Mourner’s Kaddish

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I was out of town on business last week. This in and of itself it not unusual as my work with the Locks Law Firm over the last 40 years has required an extensive amount of travel.  On this particular occasion however, I found myself in Hamilton, Ohio, a small community in Western Ohio, on Friday night. I was unable to get back home due to flight schedules until the following morning. This was not just any Friday night however, this was the first Friday night after the slaughter of congregants in the Tree of Life Synagogue in Pittsburgh.  There had been a call for Jews throughout the world to attend Sabbath services in a show of solidarity for the victims.

I found that there was a synagogue only blocks from my hotel and so I walked to Beth Israel on 6th Street for the 7:00 Friday night service.

I was warmly greeted by Rabbi Eric Slaton who explained to me that attendance at the service would be slightly larger than usual, and in fact there were approximately 35 to 50 people there when the usual Friday night attendance is approximately 15 to 20.  As I looked around the Chapel I saw that there were a number of people who clearly had not been to a synagogue before and had to be instructed in some of the mores and traditions, such as when to stand and when to sit, that the prayer books are read from right to left, etc. The Rabbi took great pains to conduct a good portion of the service in English and also explained the various prayers and their meaning, so all could understand and participate.  

I was struck by the fact that I was participating in a service which was being conducted virtually identically in every synagogue everywhere in the world.  I was also struck by the beautiful sound of the two or three young children who were there, as their high pitched voices pealed like bells among the adult voices. Also, in back of me was the very gruff voice of an elderly attendee.  As I looked around I saw that joined in prayer were individuals from the community of all races, religious backgrounds and ethnicities.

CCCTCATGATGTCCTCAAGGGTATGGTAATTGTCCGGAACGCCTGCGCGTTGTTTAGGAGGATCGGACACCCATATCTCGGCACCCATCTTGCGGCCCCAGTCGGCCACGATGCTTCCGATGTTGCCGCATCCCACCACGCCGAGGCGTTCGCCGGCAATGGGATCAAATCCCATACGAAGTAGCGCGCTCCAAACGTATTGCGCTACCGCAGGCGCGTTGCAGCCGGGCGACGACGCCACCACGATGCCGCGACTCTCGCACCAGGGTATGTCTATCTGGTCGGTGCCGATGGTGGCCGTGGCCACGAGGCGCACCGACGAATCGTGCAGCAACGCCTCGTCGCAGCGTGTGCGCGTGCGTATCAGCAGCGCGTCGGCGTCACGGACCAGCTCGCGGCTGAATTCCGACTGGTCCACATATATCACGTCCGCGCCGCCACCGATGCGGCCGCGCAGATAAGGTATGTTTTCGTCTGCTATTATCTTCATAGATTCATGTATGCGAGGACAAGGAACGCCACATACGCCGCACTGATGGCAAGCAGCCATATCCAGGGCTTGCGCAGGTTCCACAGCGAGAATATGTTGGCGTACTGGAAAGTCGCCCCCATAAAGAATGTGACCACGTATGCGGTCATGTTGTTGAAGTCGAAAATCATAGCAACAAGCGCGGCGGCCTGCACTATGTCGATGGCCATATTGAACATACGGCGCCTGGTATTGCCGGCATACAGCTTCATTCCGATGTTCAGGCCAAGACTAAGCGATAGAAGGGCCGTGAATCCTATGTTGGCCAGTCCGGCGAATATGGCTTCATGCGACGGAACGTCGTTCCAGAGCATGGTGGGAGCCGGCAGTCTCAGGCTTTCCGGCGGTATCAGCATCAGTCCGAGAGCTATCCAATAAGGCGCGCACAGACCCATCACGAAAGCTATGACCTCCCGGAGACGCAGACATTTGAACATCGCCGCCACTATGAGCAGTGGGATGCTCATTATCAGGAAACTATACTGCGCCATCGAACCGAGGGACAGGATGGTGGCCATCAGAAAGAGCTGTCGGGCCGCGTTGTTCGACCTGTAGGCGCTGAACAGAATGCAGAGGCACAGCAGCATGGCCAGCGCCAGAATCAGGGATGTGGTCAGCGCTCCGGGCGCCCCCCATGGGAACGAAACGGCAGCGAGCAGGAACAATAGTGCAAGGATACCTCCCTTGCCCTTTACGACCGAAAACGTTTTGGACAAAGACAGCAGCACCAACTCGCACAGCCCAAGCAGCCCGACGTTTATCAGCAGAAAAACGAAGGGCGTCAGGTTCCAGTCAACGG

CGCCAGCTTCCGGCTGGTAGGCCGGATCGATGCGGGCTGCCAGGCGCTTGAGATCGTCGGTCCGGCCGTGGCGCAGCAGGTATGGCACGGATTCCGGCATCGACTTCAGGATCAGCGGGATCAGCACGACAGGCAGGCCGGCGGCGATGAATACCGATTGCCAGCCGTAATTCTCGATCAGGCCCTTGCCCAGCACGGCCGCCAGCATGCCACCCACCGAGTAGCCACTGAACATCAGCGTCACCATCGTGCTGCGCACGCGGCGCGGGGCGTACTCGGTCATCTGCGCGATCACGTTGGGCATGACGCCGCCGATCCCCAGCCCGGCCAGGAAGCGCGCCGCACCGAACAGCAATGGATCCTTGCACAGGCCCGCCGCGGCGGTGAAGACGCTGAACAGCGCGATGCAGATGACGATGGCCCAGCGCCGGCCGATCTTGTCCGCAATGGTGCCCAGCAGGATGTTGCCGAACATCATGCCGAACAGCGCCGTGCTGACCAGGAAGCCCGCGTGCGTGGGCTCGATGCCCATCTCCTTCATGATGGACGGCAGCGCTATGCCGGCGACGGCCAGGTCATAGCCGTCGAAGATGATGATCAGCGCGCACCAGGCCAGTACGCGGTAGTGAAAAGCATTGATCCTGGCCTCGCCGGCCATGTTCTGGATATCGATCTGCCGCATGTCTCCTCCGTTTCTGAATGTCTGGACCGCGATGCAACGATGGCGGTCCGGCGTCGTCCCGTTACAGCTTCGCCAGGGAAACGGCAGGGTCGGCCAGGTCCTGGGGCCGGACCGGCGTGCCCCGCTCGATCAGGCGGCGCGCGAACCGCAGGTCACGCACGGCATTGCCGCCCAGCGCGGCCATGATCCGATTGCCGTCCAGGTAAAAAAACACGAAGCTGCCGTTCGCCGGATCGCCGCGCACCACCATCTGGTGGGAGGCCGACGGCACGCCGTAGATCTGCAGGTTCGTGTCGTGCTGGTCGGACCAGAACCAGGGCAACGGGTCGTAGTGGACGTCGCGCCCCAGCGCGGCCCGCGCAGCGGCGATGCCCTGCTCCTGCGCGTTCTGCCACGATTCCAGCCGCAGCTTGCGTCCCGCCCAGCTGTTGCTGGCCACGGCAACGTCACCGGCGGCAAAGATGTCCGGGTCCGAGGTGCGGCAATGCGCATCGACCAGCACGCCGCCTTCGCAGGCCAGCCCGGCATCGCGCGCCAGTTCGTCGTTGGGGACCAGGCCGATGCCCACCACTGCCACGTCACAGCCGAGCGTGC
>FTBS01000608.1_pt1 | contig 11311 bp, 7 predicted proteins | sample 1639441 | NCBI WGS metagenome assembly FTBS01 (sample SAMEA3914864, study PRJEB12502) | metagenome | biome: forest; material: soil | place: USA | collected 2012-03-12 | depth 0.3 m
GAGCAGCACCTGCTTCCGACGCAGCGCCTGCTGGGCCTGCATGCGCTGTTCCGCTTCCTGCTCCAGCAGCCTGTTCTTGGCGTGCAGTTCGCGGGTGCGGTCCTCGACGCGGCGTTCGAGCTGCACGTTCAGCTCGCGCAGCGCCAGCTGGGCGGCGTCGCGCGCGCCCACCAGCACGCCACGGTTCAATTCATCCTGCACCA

We all rose as one, tears streaming from our eyes, to recite the timeless words of the Jewish prayer for the dead, the Kaddish:

Yitgadal v’yitkadash sh’mei raba b’alma chirutei…

Glorified and sanctified be God’s great name, throughout the world….  

I could not help but think that this is what America looks like, feels like, and sounds like.  America is not a country based on nationalism which calls immigrants “snakes” or “animals” and refers to white supremacists as “fine people”.  The America that I grew up in was built by immigrants and governed by leaders who did not think that “globalism” was something to be feared. While the vile invective spewing from the White House may not be the cause of the tragedy in Pittsburgh, it certainly made it easier for it to occur.

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